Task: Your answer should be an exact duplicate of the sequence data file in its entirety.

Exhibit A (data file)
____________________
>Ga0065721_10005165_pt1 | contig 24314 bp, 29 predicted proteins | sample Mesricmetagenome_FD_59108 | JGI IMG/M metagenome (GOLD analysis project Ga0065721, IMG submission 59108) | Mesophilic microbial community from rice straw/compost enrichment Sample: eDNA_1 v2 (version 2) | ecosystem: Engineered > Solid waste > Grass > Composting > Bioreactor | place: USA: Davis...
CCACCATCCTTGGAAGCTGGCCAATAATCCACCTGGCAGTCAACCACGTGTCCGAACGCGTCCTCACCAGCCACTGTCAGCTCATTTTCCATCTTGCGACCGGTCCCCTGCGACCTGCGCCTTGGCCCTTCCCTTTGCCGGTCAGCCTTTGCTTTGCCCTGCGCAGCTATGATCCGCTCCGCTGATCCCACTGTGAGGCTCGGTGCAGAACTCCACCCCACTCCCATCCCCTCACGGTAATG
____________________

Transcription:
>Ga0065721_10005165_pt1 | contig 24314 bp, 29 predicted proteins | sample Mesricmetagenome_FD_59108 | JGI IMG/M metagenome (GOLD analysis project Ga0065721, IMG submission 59108) | Mesophilic microbial community from rice straw/compost enrichment Sample: eDNA_1 v2 (version 2) | ecosystem: Engineered > Solid waste > Grass > Composting > Bioreactor | place: USA: Davis...
CCACCATCCTTGGAAGCTGGCCAATAATCCACCTGGCAGTCAACCACGTGTCCGAACGCGTCCTCACCAGCCACTGTCAGCTCATTTTCCATCTTGCGACCGGTCCCCTGCGACCTGCGCCTTGGCCCTTCCCTTTGCCGGTCAGCCTTTGCTTTGCCCTGCGCAGCTATGATCCGCTCCGCTGATCCCACTGTGAGGCTCGGTGCAGAACTCCACCCCACTCCCATCCCCTCACGGTAATG